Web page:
08 July, 2010

Celebrating Diversity (pars ii)


The Evangelical prospective

The motion presented by the Rev Tony Higton at the Synod debate of 1987 was the first proper tempt of the conservative Evangelicals to draw the attention of the Church of England on her traditional understanding of sexuality and marriage [cf. Peter Coleman (1989) 164]. It came in response to the Gloucester Report and it created much tension. Remarkably, the motion was curbed by the intervention of the Bishop of Chester who had served as Rector of All Saints, Langham Place; 'the Chief Evangelical Church in London' [Ibid. 169].

Since then Evangelicals have been fairly outspoken in their views about homosexual individuals. Their understanding of the Scriptures does not allow them to favour a supportive ministry amongst the LGBT community. Furthermore, they advocate the possibility of change for homosexual individuals. For instance, the Bishop of Rochester has recently called gay people to repent and be changed [cf. Jonathan Wynne-Jones, "Change and repent, Bishop tells gays", The Telegraph, 4th July 2009]. David Field used similar words in Radical Disorientation where he sees homosexuality as 'the embrace of barrenness' [David Field, "Radical Disorientation" in David Peterson (edit) (2004) 64] and 'self-loathing narcissism' [Ibid. 77] amongst other pejorative aspects. It is precisely the various attempts to change and cure the LGBT community that have distanced many individuals from the Church.

Only one of three major Evangelical parishes in London has replied to the author's invitation to illustrate their ministry. Nevertheless, the words of St Helen's, Bishopsgate offer a more positive prospective: "we seek to reach all people with the message of the Gospel and all are welcome at everything we do. We do not and never have run healing courses for LGBT people" [Sydnie Jordan, Assistant to the church manager, St Helen's, Bishopsgate (Aug 2009)].


The Roman Catholic prospective

In 1986 the Congregation for the Doctrine of the Faith published a letter – Homosexualitatis Problema – addressed to Roman Catholic Bishops concerning the pastoral care of homosexual individuals in an attempt to clarify the Church's stance on the matter. However, since then the Roman Church has been involved in a debate about this subject and the Archdiocese of Westminster has been looking for pastoral solutions in line with the Vatican's directive.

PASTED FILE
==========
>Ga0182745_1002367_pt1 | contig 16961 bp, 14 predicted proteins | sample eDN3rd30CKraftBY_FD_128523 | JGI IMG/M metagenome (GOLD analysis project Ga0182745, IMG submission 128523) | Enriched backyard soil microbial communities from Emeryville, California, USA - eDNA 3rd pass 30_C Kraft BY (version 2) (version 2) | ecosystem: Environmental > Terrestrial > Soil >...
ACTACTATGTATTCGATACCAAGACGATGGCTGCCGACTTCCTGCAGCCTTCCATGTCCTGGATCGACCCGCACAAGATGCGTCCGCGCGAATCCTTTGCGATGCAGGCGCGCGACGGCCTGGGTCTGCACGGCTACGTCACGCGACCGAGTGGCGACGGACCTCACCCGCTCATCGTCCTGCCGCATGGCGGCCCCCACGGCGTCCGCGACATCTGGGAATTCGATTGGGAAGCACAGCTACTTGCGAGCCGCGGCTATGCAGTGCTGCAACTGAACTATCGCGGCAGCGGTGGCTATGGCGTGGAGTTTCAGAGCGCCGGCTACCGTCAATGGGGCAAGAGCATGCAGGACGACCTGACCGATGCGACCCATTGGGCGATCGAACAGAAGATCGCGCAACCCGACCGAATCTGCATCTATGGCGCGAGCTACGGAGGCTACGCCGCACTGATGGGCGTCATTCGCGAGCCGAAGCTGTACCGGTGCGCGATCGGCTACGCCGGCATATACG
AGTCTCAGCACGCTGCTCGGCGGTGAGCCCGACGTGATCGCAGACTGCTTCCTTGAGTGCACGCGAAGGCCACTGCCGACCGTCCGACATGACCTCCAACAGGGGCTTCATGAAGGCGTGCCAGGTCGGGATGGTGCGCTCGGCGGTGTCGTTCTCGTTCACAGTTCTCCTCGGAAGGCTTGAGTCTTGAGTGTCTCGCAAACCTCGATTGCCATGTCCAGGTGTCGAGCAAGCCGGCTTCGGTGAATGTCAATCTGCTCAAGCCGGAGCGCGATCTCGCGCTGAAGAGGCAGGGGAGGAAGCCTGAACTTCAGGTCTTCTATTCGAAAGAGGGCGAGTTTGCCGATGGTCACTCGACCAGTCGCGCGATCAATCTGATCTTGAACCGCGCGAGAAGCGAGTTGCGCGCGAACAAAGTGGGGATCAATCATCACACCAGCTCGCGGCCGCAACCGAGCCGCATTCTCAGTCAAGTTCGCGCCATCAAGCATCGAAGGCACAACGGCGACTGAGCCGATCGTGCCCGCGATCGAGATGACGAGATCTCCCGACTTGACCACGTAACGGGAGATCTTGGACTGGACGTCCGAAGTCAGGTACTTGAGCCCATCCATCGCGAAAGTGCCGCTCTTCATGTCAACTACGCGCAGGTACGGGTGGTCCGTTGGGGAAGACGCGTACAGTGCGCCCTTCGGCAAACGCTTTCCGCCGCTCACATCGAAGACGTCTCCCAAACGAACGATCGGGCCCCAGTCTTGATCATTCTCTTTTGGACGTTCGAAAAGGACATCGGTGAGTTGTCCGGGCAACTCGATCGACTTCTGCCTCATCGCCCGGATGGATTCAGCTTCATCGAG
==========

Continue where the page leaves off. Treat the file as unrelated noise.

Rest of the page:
The former Archbishop responded to the needs of London's LGBT community by allowing the church of Our Lady of the Assumption and St Gregory, Soho to hold fortnightly services specifically aimed to gay people. This project took the name of Soho Masses [cf. http://sohomasses.googlepages.com/] and it comprises a vital part of the Assumption's program of outreach. As the name of the group suggests, the Eucharist is just the 'main event' of the pastoral work performed there. Soho Masses offers invaluable help for gay Catholics in deepening their relationship with God and it also provides to the Archdiocese a direct experience in this field. Nevertheless, questions should be raised about the appropriateness of welcoming gay people in an environment entirely detached from ordinary parish ministry. The Assumption's runs the serious risk of attracting London's gay Catholics into a safe haven which in the long term could resemble a ghetto more than a place of dialogue and reconciliation. A similar mistake is arguably made by the Metropolitan Community Church (MCC) [cf. http://www.mccnorthlondon.org/] by creating a non-denominational 'counter-Church' in opposition to the mainstream traditions of Christianity. In both cases, these churches incur in a basic pastoral deficiency in celebrating diversity in a way that could lead to integration. More importantly, they seem to forget the vocation of Christianity to be the overarching metanarrative above every social order.

There are two functioning Roman Catholic churches in Soho: the Assumption's and St Patrick's, Soho Square; however because of the particular pastoral orientation of the former, this small area is divided between a 'gay church' and a mainstream one. This dichotomy is particularly visible when considering the practical and often unsolicited ministry of the latter. For example, the clergy of St Patrick's offered Anointing and the Blessed Sacrament to those injured in the 1999 nail-bomb attack to the Admiral Duncan public house as the wounded sheltered in the square. The priests ministered to those injured disregarding their denominations or their purpose for visiting the Admiral Duncan. St Patrick's is neither a 'gay church' nor it has been designated by the Archdiocese to be a centre for gay people. It simply is the Roman Catholic parish church of Soho and thus it reaches out to all the people of the area.

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